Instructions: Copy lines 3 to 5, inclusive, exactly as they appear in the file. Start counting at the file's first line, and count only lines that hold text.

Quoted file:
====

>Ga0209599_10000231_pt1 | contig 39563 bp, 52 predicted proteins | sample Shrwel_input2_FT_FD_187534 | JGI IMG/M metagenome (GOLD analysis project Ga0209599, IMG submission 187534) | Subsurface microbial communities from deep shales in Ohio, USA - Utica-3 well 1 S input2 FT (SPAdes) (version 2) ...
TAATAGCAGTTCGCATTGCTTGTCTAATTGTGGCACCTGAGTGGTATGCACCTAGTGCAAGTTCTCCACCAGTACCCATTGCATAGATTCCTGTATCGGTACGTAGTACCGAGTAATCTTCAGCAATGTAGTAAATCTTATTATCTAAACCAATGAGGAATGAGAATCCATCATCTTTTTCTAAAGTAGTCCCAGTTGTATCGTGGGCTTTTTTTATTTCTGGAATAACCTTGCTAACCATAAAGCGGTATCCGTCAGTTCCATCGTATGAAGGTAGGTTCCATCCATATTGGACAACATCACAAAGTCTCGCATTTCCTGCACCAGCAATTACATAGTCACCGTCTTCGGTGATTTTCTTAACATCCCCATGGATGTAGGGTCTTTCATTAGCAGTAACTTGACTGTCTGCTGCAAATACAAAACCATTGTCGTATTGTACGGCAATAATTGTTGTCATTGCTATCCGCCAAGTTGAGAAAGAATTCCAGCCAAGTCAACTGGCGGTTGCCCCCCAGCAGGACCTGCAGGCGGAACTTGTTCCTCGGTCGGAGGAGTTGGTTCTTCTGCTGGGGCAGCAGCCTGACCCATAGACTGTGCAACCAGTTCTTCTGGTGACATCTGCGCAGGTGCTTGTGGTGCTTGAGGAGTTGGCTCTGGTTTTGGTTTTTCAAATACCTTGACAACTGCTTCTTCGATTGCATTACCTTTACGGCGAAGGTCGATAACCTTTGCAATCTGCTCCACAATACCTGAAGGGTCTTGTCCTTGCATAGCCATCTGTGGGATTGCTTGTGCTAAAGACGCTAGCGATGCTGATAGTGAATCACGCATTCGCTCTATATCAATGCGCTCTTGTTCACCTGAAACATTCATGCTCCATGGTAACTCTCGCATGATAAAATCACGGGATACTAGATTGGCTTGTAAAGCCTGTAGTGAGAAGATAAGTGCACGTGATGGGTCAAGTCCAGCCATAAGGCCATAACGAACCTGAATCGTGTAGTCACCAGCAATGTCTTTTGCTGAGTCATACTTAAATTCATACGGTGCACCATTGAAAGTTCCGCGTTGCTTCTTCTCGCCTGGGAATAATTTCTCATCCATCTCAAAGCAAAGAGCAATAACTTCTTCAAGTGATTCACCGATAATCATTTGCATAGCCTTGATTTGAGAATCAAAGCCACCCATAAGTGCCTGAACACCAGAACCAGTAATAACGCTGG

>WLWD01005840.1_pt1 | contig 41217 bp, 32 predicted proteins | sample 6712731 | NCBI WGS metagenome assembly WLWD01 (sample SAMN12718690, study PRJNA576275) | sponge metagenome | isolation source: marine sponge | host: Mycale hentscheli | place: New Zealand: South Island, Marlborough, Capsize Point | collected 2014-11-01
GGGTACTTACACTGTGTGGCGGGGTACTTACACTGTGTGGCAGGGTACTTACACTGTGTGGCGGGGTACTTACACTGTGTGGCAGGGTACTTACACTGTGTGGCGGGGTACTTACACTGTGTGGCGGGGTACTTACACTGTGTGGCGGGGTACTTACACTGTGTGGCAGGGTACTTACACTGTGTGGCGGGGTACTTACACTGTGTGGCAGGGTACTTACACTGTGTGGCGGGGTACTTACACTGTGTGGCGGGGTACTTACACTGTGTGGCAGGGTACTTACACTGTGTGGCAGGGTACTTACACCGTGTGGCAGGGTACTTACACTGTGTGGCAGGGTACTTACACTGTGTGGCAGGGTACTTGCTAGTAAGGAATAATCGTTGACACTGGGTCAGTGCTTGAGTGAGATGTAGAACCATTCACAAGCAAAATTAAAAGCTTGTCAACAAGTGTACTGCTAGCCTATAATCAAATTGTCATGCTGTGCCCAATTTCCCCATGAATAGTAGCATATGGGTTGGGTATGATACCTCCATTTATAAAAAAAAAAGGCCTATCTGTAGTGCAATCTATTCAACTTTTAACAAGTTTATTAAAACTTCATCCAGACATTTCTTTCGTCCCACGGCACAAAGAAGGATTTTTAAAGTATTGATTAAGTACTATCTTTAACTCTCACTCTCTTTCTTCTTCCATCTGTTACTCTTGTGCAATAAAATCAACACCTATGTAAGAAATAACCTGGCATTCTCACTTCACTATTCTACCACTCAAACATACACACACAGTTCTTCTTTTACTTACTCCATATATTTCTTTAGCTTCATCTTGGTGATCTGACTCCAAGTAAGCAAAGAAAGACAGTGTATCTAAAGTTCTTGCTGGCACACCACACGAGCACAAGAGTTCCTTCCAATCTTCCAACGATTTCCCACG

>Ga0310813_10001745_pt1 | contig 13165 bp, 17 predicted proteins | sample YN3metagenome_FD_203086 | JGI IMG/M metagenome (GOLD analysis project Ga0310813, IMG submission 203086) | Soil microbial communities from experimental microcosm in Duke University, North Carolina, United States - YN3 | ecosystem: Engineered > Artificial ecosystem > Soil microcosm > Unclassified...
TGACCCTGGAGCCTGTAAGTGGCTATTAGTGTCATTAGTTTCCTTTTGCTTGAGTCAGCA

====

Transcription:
>WLWD01005840.1_pt1 | contig 41217 bp, 32 predicted proteins | sample 6712731 | NCBI WGS metagenome assembly WLWD01 (sample SAMN12718690, study PRJNA576275) | sponge metagenome | isolation source: marine sponge | host: Mycale hentscheli | place: New Zealand: South Island, Marlborough, Capsize Point | collected 2014-11-01
GGGTACTTACACTGTGTGGCGGGGTACTTACACTGTGTGGCAGGGTACTTACACTGTGTGGCGGGGTACTTACACTGTGTGGCAGGGTACTTACACTGTGTGGCGGGGTACTTACACTGTGTGGCGGGGTACTTACACTGTGTGGCGGGGTACTTACACTGTGTGGCAGGGTACTTACACTGTGTGGCGGGGTACTTACACTGTGTGGCAGGGTACTTACACTGTGTGGCGGGGTACTTACACTGTGTGGCGGGGTACTTACACTGTGTGGCAGGGTACTTACACTGTGTGGCAGGGTACTTACACCGTGTGGCAGGGTACTTACACTGTGTGGCAGGGTACTTACACTGTGTGGCAGGGTACTTGCTAGTAAGGAATAATCGTTGACACTGGGTCAGTGCTTGAGTGAGATGTAGAACCATTCACAAGCAAAATTAAAAGCTTGTCAACAAGTGTACTGCTAGCCTATAATCAAATTGTCATGCTGTGCCCAATTTCCCCATGAATAGTAGCATATGGGTTGGGTATGATACCTCCATTTATAAAAAAAAAAGGCCTATCTGTAGTGCAATCTATTCAACTTTTAACAAGTTTATTAAAACTTCATCCAGACATTTCTTTCGTCCCACGGCACAAAGAAGGATTTTTAAAGTATTGATTAAGTACTATCTTTAACTCTCACTCTCTTTCTTCTTCCATCTGTTACTCTTGTGCAATAAAATCAACACCTATGTAAGAAATAACCTGGCATTCTCACTTCACTATTCTACCACTCAAACATACACACACAGTTCTTCTTTTACTTACTCCATATATTTCTTTAGCTTCATCTTGGTGATCTGACTCCAAGTAAGCAAAGAAAGACAGTGTATCTAAAGTTCTTGCTGGCACACCACACGAGCACAAGAGTTCCTTCCAATCTTCCAACGATTTCCCACG

>Ga0310813_10001745_pt1 | contig 13165 bp, 17 predicted proteins | sample YN3metagenome_FD_203086 | JGI IMG/M metagenome (GOLD analysis project Ga0310813, IMG submission 203086) | Soil microbial communities from experimental microcosm in Duke University, North Carolina, United States - YN3 | ecosystem: Engineered > Artificial ecosystem > Soil microcosm > Unclassified...